"Praise and blame, gain and loss,
pleasure and sorrow come and go like the wind.
To be happy,
rest like a giant tree, in the midst of them all."
Above you can see an amazingly majestic tree that sits outside our lake place. I have sat many times out on the patio in the mornings with a hot cup of coffee admiring this tree and meditating on its greatness.
I have been adopting trees for much of my life.
Here's what I know about trees:
- they bend with the wind; they do not resist.
- they rejoice in the rain, and feel nourished by the elements.
- there is enough sun for all trees; they do not need to compete for the sun . . . abundance is everywhere.
- they continually reach and grow.
- their tops waver with the crazy wind, and as they are flexible, they are alive; when they are no longer flexible, they break, wither, and die.
- this cycle is all natural; it's the plan for trees.
- there are many different species of trees, and they do not argue about the superiority of one tree to another; they coexist.
- trees are super amazingly strong.
I grew up with trees. Trees framed my existence. I saw their waving, shiny leaves like hands clapping for me as a young women . . . and later in life, as well.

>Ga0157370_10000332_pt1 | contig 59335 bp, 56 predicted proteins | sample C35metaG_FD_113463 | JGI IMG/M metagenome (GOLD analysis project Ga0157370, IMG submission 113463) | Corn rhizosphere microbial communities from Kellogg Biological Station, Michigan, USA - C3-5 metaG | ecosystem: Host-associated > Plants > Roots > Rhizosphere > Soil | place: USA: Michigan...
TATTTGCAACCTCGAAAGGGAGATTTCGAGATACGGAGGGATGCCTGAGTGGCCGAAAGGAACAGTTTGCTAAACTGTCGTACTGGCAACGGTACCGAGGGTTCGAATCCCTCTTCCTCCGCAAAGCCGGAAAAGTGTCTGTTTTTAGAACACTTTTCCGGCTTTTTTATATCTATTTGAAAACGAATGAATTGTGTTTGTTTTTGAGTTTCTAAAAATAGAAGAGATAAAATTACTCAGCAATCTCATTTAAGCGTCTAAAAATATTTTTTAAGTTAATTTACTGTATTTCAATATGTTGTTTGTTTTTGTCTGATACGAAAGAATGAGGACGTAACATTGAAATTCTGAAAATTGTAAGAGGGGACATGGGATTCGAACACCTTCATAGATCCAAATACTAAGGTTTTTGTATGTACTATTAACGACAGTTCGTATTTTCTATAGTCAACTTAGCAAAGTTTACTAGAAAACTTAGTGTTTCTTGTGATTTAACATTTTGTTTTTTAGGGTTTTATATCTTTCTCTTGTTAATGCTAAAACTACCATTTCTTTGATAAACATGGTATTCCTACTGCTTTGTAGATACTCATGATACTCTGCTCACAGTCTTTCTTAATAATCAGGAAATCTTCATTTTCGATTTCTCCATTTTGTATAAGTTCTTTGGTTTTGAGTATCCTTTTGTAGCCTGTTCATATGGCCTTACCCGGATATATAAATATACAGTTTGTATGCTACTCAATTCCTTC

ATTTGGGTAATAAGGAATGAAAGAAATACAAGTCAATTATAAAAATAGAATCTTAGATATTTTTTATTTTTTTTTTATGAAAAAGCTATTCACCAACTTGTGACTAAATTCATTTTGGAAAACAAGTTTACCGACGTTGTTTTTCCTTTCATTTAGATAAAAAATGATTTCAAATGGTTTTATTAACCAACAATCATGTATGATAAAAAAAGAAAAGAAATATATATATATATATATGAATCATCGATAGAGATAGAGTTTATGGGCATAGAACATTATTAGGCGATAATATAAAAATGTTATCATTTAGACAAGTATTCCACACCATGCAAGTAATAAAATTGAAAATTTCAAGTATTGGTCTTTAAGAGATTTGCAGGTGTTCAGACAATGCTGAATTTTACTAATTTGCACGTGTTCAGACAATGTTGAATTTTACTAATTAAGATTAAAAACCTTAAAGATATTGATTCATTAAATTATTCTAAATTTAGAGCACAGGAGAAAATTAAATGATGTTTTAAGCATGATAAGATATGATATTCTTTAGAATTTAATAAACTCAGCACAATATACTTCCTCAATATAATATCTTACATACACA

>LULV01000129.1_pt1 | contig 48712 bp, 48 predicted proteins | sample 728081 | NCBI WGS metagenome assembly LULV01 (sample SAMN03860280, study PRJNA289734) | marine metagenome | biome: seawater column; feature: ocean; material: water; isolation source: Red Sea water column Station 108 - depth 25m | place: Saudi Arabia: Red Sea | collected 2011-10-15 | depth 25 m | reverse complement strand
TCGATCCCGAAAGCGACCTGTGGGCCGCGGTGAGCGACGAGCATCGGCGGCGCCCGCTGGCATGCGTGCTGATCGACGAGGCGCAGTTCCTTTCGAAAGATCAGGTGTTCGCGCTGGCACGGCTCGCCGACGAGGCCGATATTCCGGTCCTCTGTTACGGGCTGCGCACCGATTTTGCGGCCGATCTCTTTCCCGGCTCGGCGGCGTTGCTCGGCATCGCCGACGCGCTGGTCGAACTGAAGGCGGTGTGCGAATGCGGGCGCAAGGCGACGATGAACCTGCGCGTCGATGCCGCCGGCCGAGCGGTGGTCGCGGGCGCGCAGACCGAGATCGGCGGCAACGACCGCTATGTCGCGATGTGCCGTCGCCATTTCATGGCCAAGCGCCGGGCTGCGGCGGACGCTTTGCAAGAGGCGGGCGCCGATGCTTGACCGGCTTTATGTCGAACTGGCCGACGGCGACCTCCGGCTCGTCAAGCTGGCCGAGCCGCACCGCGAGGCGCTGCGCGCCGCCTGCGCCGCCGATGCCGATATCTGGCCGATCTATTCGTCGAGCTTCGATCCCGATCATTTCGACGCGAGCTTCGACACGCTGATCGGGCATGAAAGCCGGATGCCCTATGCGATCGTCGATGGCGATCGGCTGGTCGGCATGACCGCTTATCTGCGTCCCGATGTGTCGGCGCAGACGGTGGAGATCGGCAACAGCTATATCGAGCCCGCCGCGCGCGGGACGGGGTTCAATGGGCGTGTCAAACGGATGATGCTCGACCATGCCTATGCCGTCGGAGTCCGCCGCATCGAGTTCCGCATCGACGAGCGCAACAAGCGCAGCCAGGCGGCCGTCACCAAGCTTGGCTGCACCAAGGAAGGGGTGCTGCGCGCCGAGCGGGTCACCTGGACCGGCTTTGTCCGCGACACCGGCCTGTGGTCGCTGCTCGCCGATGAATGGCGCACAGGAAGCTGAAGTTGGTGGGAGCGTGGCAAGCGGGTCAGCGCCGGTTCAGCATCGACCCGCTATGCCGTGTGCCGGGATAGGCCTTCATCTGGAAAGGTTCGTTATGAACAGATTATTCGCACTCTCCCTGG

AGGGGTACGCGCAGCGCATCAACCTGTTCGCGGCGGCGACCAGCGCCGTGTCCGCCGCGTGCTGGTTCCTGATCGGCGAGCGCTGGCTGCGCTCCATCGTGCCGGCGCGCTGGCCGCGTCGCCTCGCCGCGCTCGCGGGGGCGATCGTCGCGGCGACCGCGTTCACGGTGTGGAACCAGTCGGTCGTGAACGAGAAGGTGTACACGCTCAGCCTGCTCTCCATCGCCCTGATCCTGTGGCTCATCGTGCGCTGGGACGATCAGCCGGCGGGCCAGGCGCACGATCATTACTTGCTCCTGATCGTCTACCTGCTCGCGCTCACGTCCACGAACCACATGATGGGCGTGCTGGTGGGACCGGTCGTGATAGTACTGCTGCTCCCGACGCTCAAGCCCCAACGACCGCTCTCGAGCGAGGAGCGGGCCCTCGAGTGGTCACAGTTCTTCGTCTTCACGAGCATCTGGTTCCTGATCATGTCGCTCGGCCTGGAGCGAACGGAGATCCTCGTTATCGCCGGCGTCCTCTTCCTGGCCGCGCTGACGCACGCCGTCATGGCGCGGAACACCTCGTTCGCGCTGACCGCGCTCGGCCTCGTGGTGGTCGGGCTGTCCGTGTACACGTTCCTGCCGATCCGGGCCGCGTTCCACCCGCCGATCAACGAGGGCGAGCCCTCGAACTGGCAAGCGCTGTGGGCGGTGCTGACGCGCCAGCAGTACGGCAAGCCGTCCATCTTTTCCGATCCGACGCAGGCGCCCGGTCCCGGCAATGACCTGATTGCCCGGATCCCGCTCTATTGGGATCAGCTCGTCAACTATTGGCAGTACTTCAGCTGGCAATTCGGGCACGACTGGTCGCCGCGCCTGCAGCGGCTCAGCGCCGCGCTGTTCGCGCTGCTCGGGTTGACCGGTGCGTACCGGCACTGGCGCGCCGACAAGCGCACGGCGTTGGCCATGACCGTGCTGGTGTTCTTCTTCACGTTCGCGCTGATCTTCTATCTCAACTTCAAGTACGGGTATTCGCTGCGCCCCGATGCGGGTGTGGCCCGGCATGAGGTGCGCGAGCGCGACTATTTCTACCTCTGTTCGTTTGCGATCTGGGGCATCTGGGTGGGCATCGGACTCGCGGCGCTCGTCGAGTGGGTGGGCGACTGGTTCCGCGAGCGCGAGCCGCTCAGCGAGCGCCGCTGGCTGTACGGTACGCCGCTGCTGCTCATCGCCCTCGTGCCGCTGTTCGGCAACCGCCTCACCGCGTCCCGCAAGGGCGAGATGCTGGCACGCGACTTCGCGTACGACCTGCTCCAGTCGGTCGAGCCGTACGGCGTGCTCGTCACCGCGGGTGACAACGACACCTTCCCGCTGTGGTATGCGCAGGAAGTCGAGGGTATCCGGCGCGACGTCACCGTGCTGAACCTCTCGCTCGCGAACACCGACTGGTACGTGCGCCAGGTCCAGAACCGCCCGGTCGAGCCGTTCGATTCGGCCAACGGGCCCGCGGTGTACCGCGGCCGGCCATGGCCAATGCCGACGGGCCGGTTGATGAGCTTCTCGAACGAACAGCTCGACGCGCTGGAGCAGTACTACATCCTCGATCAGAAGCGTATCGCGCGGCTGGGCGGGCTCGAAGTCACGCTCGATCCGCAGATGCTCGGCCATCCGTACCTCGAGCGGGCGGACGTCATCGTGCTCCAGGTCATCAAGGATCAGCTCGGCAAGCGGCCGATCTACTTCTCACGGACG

As a child, I looked to trees in the night, to their shadows to bring me both comfort and terror.
Many trees, we know, have deep and lasting roots. And those that do not, are at the whim of the wind and the elements. They are uprooted and then they die. And it's okay. It's a letting go. And, that's as it should be.
But we do not need to attach sadness or loss here; it is as it should be. It is all perfect.
I want to have deep, lasting roots--roots that keep me present and strong with myself, and with the people I love.
I want to embrace the being of tree . . . large, majestic, and strong---but also beautiful, fancy, and fluttering.
I think that I shall never see
A poem lovely as a tree.
A tree whose hungry mouth is prest
Against the earth's sweet flowing breast;
A tree that looks at God all day,
And lifts her leafy arms to pray;
A tree that may in summer wear
A nest of robins in her hair;
Upon whose bosom snow has lain;
Who intimately lives with rain.
Poems are made by fools like me,
But only God can make a tree.
All is well . . .